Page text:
Let’s see. I went to Bellingham and that was fun. I got to meet superfan Teecer, who was extremely sweet and had all my books, and superhero Jen, who was awesome (Thanks for the review, Jen!). Lots of people came to the book signing, a homeless man won my box of Kleenex, and someone in the audience asked if I ever thought about being a performer, which made my friend from college sitting in the back laugh his ass off. Continue reading
Today! 7:30 Eastern, 4:30 Pacific… I don’t know what time that is for you Australians. Over here on Sarah’s page I’ll be live-chatting with her readers, answering questions about Going in Circles. Come join in the fun!
Move over, Oprah. Sarah Bunting’s starting up her own book club. Her readers voted and chose Going in Circles as their first selection. They spent the past few weeks reading and today they begin their discussion in this thread following Sarah’s review.
I will also be participating in a live chat with the readers of Tomato Nation on Wednesday 30 June at 8 PM ET. Check the site for more details. Hooray for Tomato Nation.
I love largehearted boy. First of all, he says nice things about me:
Few writers are as funny as Pamela Ribon, who infuses her novels with satirical humor alongside honest glimpses into our most intimate relationships.
Going in Circles is her new novel, a work that blends divorce, heartbreak, roller derby, and friendship into one of summer’s most absorbing reads.
What happens in this novel bears little resemblance to what happened in my own. This is not a memoir. But the emotions the main character is struggling with that cause her to believe she might actually be going crazy — that’s where this story comes from. Because when things are in limbo like that, when your life seems stuck on pause, every question appears to have sixteen thousand equally plausible answers. When I was struggling with my own answers, I never seemed to have the ones people were looking for. I think it’s because human beings have a natural, very healthy, instinct to avoid pain. Going through a divorce or signing up for roller derby says to the world, “I am about to get hurt. A lot. Seemingly willingly.” Who could understand that?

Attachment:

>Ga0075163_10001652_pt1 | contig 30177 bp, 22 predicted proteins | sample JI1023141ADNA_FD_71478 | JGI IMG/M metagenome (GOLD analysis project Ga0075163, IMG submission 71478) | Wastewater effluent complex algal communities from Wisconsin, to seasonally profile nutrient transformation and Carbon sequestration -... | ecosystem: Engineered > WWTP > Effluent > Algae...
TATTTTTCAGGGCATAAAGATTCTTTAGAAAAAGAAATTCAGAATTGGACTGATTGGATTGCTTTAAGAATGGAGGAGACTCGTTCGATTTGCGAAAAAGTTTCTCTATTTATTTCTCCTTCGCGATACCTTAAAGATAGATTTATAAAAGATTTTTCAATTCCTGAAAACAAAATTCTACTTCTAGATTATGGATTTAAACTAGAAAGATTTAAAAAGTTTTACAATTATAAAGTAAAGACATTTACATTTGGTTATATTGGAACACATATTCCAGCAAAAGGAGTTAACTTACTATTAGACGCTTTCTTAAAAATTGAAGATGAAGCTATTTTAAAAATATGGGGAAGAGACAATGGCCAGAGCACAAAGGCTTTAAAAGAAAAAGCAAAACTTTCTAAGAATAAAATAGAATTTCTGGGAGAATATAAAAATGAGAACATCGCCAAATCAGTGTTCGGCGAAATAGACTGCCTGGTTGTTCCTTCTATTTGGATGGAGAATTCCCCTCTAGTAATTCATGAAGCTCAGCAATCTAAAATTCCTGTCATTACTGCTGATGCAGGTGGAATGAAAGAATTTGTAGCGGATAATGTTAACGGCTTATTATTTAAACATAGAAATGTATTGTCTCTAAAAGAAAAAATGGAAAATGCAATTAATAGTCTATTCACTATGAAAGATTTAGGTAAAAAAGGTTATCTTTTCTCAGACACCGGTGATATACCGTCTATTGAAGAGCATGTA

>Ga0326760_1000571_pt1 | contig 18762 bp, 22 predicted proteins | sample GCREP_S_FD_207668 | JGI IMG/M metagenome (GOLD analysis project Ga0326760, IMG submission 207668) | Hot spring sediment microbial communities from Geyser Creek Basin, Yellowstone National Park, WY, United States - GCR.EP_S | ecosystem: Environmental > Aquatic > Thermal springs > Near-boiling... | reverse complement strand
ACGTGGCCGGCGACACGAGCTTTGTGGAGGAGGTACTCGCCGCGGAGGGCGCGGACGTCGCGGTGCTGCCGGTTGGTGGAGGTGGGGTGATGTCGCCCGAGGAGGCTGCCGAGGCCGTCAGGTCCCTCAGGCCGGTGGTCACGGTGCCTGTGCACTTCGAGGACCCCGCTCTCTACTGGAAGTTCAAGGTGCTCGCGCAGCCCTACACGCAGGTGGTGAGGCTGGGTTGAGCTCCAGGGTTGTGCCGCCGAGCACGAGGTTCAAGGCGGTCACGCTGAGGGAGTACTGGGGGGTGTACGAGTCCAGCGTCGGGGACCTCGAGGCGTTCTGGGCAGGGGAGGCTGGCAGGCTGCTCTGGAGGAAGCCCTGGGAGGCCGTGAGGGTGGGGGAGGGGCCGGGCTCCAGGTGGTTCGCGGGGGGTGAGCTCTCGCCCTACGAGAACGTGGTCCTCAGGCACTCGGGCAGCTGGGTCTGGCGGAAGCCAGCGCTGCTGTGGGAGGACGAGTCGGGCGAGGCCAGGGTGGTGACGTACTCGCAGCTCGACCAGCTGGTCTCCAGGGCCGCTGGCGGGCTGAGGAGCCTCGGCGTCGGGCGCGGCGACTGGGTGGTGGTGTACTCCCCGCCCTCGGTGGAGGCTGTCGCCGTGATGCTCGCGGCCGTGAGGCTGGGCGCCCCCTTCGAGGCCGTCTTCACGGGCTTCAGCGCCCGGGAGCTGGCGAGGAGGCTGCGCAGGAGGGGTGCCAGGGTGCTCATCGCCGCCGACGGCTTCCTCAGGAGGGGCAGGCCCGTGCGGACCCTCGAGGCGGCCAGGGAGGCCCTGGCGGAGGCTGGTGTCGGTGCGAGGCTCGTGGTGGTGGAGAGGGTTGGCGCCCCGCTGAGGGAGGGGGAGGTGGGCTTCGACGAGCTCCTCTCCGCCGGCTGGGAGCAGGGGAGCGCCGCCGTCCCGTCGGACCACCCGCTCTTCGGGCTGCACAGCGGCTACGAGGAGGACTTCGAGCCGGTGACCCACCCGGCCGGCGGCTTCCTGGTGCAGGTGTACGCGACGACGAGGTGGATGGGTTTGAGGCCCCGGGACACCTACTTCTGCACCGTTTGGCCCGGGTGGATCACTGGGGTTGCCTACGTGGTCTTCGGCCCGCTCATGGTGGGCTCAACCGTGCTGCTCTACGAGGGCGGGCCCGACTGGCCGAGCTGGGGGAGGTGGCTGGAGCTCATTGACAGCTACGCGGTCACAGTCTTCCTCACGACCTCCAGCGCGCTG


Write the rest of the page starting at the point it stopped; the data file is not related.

“I like the way my face looks when I have my hair swept up. That sounds so narcissistic! How do people answer these interviews?”
The thing is, I just shouldn’t do interviews while waiting for my coffee to kick in. So many run-ons. And I think I accidentally slammed Gwen Stefani, which is not what I meant at all. And Bette Davis likes brown mascara, not brown/black. I knew that. Why did I say something else yesterday?
I am no beauty expert!
Nick discusses the Writers Guild of America strike with television writers Jeffrey Stepakoff (Billion-Dollar Kiss book), Pamela Ribon (Samantha Who?), and Sara Hess (House). (11/10/07) (:28:04)
[That weird pause over calling me pamie is because they cut the joke I made referring to earlier in the broadcast. I swear, I didn’t just go all silent like an asshole!]
Man, I’m grumpy tonight, even though I think the radio interview went well (and THANK YOU to the Teamster who called in to shout “YOU GO!” and say they were behind us all the way.), and I spent a few hours at the Guild getting ready for next week’s picketing–
(AMPTP! PLEASE COME BACK TO THE TABLE AND NEGOTIATE!)
— and I’ve still got emails to send to my team and blah, blah, blah strike strike strike, and I got all angry at Perez Hilton from my couch, which is just the dumbest temper tantrum I’ve had in a while because come on, so it was a lovely change of pace to read Chris’s post on how God’s been a pretty lame screenwriter with my life these days, and laugh my ass off.
Thanks, Chris. I needed that.
(more updates to come. i just need a mini-break.)
I will be on Nick Digilio’s show on WGN Radio of Chicago (along with the talented Jeffrey Stepakoff and the incredible Sara Hess of House and Deadwood) Saturday, November 10th, at 9pm Central (7pm Pacific), to talk about the WGA strike.
Oh, I’m so frightened about how live it all is. Live radio? Yikes!
You can listen to me try to make sense here.